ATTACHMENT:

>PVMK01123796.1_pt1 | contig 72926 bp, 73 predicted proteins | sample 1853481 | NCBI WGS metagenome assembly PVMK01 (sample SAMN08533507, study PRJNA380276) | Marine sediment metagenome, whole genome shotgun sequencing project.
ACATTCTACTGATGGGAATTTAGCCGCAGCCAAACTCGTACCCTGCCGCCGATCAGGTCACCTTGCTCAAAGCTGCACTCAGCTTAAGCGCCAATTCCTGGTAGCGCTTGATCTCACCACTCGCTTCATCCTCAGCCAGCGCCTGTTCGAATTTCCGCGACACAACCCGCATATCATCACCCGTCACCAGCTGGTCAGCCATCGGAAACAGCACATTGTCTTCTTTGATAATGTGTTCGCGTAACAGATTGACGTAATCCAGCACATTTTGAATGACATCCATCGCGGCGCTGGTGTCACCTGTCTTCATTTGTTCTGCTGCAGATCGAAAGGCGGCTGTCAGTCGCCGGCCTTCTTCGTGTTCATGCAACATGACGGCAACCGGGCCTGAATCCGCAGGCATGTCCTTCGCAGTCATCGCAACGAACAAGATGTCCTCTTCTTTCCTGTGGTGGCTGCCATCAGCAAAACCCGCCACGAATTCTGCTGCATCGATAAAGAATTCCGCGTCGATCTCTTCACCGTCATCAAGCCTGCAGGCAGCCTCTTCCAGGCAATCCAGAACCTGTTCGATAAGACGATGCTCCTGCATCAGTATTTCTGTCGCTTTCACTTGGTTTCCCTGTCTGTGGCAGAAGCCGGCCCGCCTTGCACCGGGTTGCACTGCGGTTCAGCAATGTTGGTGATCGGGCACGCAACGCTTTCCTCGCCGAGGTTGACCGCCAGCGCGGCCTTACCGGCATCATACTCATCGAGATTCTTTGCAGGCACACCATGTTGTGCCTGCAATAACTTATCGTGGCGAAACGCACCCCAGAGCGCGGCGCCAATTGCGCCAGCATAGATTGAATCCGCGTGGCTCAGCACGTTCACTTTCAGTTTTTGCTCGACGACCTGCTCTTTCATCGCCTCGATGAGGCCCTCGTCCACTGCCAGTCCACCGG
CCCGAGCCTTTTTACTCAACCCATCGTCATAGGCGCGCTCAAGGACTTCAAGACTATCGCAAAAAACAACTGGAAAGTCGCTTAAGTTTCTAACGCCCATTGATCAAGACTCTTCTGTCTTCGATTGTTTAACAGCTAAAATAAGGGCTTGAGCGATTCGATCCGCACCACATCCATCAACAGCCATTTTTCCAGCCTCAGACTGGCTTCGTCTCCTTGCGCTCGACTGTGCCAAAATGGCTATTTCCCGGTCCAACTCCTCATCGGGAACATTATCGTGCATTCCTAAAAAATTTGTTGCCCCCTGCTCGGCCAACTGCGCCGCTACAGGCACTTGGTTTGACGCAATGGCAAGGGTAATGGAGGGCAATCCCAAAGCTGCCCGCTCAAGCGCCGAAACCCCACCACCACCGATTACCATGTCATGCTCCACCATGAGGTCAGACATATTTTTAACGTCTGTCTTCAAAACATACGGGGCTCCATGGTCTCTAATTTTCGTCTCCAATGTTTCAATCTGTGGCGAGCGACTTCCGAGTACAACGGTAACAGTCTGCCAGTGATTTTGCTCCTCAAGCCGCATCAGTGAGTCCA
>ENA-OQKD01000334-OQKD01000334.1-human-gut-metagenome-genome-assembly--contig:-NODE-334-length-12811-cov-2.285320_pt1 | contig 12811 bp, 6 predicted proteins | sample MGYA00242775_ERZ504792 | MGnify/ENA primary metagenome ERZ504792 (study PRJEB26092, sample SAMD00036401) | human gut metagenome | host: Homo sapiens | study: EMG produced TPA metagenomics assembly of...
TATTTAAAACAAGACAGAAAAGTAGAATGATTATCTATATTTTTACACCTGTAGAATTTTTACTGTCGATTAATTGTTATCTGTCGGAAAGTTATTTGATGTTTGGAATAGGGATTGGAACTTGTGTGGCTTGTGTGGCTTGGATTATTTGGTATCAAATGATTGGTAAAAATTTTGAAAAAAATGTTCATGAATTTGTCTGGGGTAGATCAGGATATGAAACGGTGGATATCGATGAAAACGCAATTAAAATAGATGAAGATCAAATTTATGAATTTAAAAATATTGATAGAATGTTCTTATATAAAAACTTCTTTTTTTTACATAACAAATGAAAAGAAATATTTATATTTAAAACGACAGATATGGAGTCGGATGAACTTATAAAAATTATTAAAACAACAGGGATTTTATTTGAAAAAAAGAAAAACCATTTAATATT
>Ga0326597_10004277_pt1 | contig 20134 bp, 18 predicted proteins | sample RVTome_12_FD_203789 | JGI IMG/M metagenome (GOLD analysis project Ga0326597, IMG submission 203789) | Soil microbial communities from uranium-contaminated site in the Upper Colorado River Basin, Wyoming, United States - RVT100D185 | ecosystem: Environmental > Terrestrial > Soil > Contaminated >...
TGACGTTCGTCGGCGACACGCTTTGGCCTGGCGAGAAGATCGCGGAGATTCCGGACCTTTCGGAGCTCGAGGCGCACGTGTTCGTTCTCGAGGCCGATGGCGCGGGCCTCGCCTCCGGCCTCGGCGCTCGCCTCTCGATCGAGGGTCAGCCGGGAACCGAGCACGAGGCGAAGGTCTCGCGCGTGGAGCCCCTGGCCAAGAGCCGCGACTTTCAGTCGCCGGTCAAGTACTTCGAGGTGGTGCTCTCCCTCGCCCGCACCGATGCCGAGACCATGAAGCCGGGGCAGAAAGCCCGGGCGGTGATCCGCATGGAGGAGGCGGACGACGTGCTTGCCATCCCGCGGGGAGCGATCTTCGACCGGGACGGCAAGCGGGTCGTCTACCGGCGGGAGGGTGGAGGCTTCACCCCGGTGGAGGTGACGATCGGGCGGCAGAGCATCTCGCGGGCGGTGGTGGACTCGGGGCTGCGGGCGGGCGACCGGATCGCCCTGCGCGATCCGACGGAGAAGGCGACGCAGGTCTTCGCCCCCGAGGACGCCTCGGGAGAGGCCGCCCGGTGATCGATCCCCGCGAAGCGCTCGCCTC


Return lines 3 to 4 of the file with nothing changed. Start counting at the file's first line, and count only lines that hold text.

CCCGAGCCTTTTTACTCAACCCATCGTCATAGGCGCGCTCAAGGACTTCAAGACTATCGCAAAAAACAACTGGAAAGTCGCTTAAGTTTCTAACGCCCATTGATCAAGACTCTTCTGTCTTCGATTGTTTAACAGCTAAAATAAGGGCTTGAGCGATTCGATCCGCACCACATCCATCAACAGCCATTTTTCCAGCCTCAGACTGGCTTCGTCTCCTTGCGCTCGACTGTGCCAAAATGGCTATTTCCCGGTCCAACTCCTCATCGGGAACATTATCGTGCATTCCTAAAAAATTTGTTGCCCCCTGCTCGGCCAACTGCGCCGCTACAGGCACTTGGTTTGACGCAATGGCAAGGGTAATGGAGGGCAATCCCAAAGCTGCCCGCTCAAGCGCCGAAACCCCACCACCACCGATTACCATGTCATGCTCCACCATGAGGTCAGACATATTTTTAACGTCTGTCTTCAAAACATACGGGGCTCCATGGTCTCTAATTTTCGTCTCCAATGTTTCAATCTGTGGCGAGCGACTTCCGAGTACAACGGTAACAGTCTGCCAGTGATTTTGCTCCTCAAGCCGCATCAGTGAGTCCA
>ENA-OQKD01000334-OQKD01000334.1-human-gut-metagenome-genome-assembly--contig:-NODE-334-length-12811-cov-2.285320_pt1 | contig 12811 bp, 6 predicted proteins | sample MGYA00242775_ERZ504792 | MGnify/ENA primary metagenome ERZ504792 (study PRJEB26092, sample SAMD00036401) | human gut metagenome | host: Homo sapiens | study: EMG produced TPA metagenomics assembly of...